Subscribe to
Opera Today

Receive articles and news via RSS feeds or email subscription.


twitter_logo[1].gif



9780521746472.png

0810888688.gif

0810882728.gif

Recently in Performances

Rameau Grand Motets, BBC Proms

Best of the season so far! William Christie and Les Arts Florissants performed Rameau Grand Motets at late night Prom 17. Perfection, as one would expect from arguably the finest Rameau interpreters in the business, and that's saying a lot, given the exceptionally high quality of French baroque performance in the last 40 years.

Adriana Lecouvreur Opera Holland Park

Twelve years after Opera Holland Park's first production of Francesco Cilea's Adriana Lecouvreur, the opera made a welcome return.

Back to the Beginnings: Monteverdi’s Il ritorno d’Ulisse in patria at Iford Opera.

The Italianate cloister setting at Iford chimes neatly with Monteverdi’s penultimate opera The Return of Ulysses, as the setting cannot but bring to mind those early days of the musical genre. The world of commercial public opera had only just dawned with the opening of the Teatro San Cassiano in Venice in 1637 and for the first time opera became open to all who could afford a ticket, rather than beholden to the patronage of generous princes. Monteverdi took full advantage of the new stage and at the age of 73 brought all his experience of more than 30 years of opera-writing since his ground-breaking L’Orfeo (what a pity we have lost all those works) to the creation of two of his greatest pieces, Ulysses and then his final masterpiece, Poppea.

Schoenberg : Moses und Aron, Welsh National Opera, London

Once again, we find ourselves thanking an unrepresentable being for Welsh National Opera’s commitment to its mission. It is a sad state of affairs when a season that includes both Boulevard Solitude and Moses und Aron is considered exceptional, but it is - and is all the more so when one contrasts such seriousness of purpose with the endless revivals of La traviata which, Die Frau ohne Schatten notwithstanding, seem to occupy so much of the Royal Opera’s effort. That said, if the Royal Opera has not undertaken what would be only its second ever staging of Schoenberg’s masterpiece - the first and last was in 1965, long before most of us were born! - then at least it has engaged in a very welcome ‘WNO at the Royal Opera House’ relationship, in which we in London shall have the opportunity to see some of the fruits of the more adventurous company’s endeavours.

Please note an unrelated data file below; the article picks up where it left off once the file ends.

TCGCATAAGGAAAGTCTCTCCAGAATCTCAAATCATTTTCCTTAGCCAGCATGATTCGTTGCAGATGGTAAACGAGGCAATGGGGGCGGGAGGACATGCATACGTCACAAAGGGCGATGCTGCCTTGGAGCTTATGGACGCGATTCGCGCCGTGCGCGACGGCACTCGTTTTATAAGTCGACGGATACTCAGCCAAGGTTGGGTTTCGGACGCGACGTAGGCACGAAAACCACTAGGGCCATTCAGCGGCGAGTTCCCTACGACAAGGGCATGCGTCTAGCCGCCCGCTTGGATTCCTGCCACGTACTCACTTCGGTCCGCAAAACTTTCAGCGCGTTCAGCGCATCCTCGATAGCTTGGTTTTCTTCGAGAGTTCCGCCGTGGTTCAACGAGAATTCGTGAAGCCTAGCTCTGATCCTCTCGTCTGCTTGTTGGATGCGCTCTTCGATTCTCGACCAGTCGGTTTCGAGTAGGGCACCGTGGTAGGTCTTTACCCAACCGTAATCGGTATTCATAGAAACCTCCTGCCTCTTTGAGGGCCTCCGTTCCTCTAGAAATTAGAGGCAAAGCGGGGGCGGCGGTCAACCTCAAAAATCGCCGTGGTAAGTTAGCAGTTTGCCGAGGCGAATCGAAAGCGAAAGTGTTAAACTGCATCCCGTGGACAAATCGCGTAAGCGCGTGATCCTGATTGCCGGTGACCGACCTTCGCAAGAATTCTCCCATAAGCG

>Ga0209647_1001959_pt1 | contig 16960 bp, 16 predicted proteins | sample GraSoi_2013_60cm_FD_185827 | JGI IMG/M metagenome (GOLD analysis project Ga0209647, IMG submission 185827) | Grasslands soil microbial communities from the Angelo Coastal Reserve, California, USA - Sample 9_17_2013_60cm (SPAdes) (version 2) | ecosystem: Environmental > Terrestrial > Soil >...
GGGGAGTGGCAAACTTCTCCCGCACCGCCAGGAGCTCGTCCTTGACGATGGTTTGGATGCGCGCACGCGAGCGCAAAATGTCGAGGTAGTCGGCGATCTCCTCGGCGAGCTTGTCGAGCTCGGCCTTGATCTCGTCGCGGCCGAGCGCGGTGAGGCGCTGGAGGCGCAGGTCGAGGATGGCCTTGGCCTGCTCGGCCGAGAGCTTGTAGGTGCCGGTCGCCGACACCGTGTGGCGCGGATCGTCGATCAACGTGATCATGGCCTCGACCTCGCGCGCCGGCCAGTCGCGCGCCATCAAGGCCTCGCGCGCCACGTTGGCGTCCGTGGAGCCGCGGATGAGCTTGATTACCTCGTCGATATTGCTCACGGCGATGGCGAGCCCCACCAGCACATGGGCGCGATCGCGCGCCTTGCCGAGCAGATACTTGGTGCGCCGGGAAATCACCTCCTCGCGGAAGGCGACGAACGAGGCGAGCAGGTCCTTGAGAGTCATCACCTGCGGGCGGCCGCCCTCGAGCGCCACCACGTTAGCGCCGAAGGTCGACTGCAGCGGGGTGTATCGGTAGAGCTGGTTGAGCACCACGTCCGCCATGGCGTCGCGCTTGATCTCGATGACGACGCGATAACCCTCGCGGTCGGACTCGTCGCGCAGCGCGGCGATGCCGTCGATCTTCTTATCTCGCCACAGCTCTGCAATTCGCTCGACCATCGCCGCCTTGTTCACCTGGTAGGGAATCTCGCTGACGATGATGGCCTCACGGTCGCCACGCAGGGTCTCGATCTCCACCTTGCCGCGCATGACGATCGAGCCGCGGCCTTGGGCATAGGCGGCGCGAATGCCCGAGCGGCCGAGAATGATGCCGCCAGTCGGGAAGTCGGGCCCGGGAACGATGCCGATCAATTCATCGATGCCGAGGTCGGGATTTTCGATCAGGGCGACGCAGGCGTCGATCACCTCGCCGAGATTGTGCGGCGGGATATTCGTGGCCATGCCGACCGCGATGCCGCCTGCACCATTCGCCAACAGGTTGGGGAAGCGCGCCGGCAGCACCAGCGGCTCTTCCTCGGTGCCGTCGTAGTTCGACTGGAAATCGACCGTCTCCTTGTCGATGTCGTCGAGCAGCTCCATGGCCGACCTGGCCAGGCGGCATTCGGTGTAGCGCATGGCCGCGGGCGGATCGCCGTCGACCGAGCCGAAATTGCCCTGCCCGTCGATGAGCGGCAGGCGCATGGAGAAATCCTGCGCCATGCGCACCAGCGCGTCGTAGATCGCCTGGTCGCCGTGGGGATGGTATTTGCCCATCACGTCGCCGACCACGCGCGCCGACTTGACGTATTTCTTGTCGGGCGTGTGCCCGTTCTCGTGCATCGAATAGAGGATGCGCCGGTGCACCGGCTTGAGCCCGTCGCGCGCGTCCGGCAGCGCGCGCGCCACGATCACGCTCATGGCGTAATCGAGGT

Rossini is Alive and Well and Living in Iowa

If you don’t have the means to get to the Rossini festival in Pesaro, you would do just as well to come to Indianola, Iowa, where Des Moines Metro Opera festival has devised a heady production of Le Comte Ory that is as long on belly laughs as it is on musical fireworks.

Gergiev : Janáček Glagolitic Mass, BBC Proms

Composed during just a few weeks of the summer of 1926, Janáček’s Slavonic-text Glagolitic Mass was first performed in Brno in December 1927. During the rehearsals for the premiere - just 3 for the orchestra and one 3-hour rehearsal for the whole ensemble - the composer made many changes, and such alterations continued so that by the time of the only other performance during Janáček’s lifetime, in Prague in April 1928, many of the instrumental (especially brass) lines had been doubled, complex rhythmic patterns had been ‘ironed-out’ (the Kyrie was originally in 5/4 time), a passage for 3 off-stage clarinets had been cut along with music for 3 sets of pedal timpani, and choral passages were also excised.

Donizetti and Mozart, Jette Parker Young Artists Royal Opera House, London

With the conclusion of the ROH 2013-14 season on Saturday evening - John Copley’s 40-year old production of La Bohème bringing down the summer curtain - the sun pouring through the gleaming windows of the Floral Hall was a welcome invitation to enjoy a final treat. The Jette Parker Young Artists Summer Showcase offered singers whom we have admired in minor and supporting roles during the past year the opportunity to step into the spotlight.

Glyndebourne's Strauss Der Rosenkavalier, BBC Proms

Many words have already been spent - not all of them on musical matters - on Richard Jones’s Glyndebourne production of Der Rosenkavalier, which last night was transported to the Royal Albert Hall. This was the first time at the Proms that Richard Strauss’s most popular opera had been heard in its entirety and, despite losing two of its principals in transit from Sussex to SW1, this semi-staged performance offered little to fault and much to admire.

Il turco in Italia at the Aix Festival

Twenty years ago stage director Christopher Alden introduced Rossini’s then forgotten comedy to Southern California audiences in a production that is still remembered. In Aix Alden has revisited this complex work that many critics now consider Rossini’s greatest comedy.

First Night of the BBC Proms : Elgar The Kingdom

The BBC Proms 2014 season began with Sir Edward Elgars The Kingdom (1903-6). It was a good start to the season,which commemorates the start of the First World War. From that perspective Sir Andrew Davis's The Kingdom moved me deeply.

Le nozze di Figaro, Munich

One is unlikely to come across a cast of Figaro principals much better than this today, and the virtues of this performance indeed proved to be primarily vocal.

Winterreise and Trauernacht at the Aix Festival

That’s A Winter’s Journey and A Night of Mourning for metteurs-en-scène William Kentridge (South Africa) and Katie Mitchell (Great Britain), completing the clean sweep of English language stage directors for the Aix Festival productions this year.

James Gilchrist at Wigmore Hall

Assured elegance, care and thoughtfulness characterised tenor James Gilchrist’s performance of Schubert’s Schwanengesang at the Wigmore Hall, the cycles’ two poets framing a compelling interpretation of Beethoven’s An die ferne Geliebte.

Music for a While: Improvisations on Henry Purcell

‘Music for a while shall all your cares beguile.’ Dryden’s words have never seemed as apt as at the conclusion of this wonderful sequence of improvisations on Purcell’s songs and arias, interspersed with instrumental chaconnes and toccatas, by L’Arpeggiata.